Monday, December 16, 2013

Thought for the Day

Sorry I've been inactive lately.  I've been reading a lot, which is good, and doing things -- such as joining some friends to sing Christmas carols at local nursing homes on Saturday.  That was an interesting experience: the irony of an atheist singing Christian music wasn't lost on me, but I was also struck by how some popular carols ("We Wish You a Merry Christmas" and "Deck the Halls") are really drinking songs.  And the nineteenth-century lyrics of some of the overtly Christian songs were weird, like

Late in time behold Him come
Offspring of a Virgin's womb
Veiled in flesh the Godhead see
Hail the incarnate Deity ...

I hadn't really listened to the words before, since as with "The Star Spangled Banner" most people only sing or pay attention to the first verse.  It was a day well spent in many respects.

There have been a lot of things going on that I wanted to write about, without having time to write about them: more conservative Christians casting themselves as victims of gay marriage repression (plus polygamy) for example, but also some weird reactionary writing about schooling: is learning cursive writing a fundamental right?  Should the college essay be abolished?  The wack factor is strong with these young ones.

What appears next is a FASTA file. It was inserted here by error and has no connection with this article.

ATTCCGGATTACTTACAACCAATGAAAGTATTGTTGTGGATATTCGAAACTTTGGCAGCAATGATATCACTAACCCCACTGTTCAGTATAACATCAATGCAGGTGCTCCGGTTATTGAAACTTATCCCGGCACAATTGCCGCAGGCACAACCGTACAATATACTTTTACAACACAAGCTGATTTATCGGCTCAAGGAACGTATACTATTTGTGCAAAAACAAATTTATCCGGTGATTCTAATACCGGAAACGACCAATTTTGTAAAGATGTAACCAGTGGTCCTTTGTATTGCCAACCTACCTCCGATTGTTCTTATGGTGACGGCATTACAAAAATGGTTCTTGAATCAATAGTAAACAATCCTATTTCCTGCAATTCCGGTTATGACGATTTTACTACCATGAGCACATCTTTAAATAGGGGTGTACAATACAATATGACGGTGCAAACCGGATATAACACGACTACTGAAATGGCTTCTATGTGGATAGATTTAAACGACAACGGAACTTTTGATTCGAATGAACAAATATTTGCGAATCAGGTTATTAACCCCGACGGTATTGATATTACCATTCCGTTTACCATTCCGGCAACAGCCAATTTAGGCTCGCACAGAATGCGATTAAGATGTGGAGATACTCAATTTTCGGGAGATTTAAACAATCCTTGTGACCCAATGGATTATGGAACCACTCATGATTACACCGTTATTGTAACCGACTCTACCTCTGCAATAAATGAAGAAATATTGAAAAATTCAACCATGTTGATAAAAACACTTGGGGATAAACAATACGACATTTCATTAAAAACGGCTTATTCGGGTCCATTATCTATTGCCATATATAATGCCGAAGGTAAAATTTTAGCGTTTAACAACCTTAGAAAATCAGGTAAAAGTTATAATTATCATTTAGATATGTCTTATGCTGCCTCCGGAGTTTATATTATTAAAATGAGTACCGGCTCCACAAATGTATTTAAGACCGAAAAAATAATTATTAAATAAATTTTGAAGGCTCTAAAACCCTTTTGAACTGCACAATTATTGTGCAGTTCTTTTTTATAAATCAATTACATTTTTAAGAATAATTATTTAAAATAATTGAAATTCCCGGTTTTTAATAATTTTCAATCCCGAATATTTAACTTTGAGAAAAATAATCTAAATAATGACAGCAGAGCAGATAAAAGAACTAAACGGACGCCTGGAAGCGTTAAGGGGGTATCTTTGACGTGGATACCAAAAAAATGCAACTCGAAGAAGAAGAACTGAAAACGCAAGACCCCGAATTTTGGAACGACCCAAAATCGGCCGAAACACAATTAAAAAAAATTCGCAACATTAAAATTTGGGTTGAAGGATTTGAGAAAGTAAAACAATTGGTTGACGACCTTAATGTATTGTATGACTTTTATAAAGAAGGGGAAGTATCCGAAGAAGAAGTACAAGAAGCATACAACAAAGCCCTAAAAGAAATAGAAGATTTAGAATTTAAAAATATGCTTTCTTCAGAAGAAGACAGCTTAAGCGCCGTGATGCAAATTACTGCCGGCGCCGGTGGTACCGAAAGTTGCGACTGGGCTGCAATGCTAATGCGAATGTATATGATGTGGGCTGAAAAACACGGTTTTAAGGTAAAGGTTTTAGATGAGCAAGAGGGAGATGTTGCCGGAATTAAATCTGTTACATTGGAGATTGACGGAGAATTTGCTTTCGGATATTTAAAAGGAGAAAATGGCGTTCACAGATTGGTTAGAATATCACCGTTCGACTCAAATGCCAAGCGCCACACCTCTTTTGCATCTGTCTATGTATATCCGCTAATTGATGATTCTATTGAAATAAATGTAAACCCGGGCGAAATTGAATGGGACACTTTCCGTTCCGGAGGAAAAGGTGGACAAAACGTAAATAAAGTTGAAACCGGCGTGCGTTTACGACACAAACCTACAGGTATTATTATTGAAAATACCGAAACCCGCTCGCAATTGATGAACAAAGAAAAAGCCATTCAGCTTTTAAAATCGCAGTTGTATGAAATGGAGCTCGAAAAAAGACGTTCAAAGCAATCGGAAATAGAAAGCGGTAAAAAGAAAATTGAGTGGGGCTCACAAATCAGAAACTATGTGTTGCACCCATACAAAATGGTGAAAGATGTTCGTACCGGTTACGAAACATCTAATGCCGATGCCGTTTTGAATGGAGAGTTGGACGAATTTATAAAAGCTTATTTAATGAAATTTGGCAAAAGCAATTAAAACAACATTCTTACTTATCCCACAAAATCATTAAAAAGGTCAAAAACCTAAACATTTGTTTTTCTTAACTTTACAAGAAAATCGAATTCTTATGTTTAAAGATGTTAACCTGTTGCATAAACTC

I'll try to get to some of these presently.  For now, I wanted to mention a small epiphany I had this morning, listening to Democracy Now before I went to work.  I've always been bothered by the Bush gang's use of "homeland" as patriotic, warmongering propaganda, but couldn't quite put my finger on what it made me think of.  Today the word "homeland" recurred in a DN report on Nelson Mandela's funeral.  For example, in this interview with Amy Goodman's brother David:
Qunu was also in the heart of a former apartheid Bantustan, or homeland, called the Transkei, which when I was in South Africa at the height of apartheid in the ’80s was—had actually been declared an independent country by South Africa, populated only by black South Africans. It was a way of dispossessing blacks of citizenship in their home country. And it had all the trappings of a country. I had to pass through border posts, had my passport stamped, and there was a Transkei defense force. And it—this so-called independent homeland, which no one recognized except South Africa, actually existed until Mandela became president in 1994.
That was why I had such negative associations with the word, so that when the Department of Homeland Security slouched into the light I reflexively reacted against it: it was Newspeak from another repressive regime.  There were plenty of other reasons to dislike the term, but I think the South African connection was a strong one for me.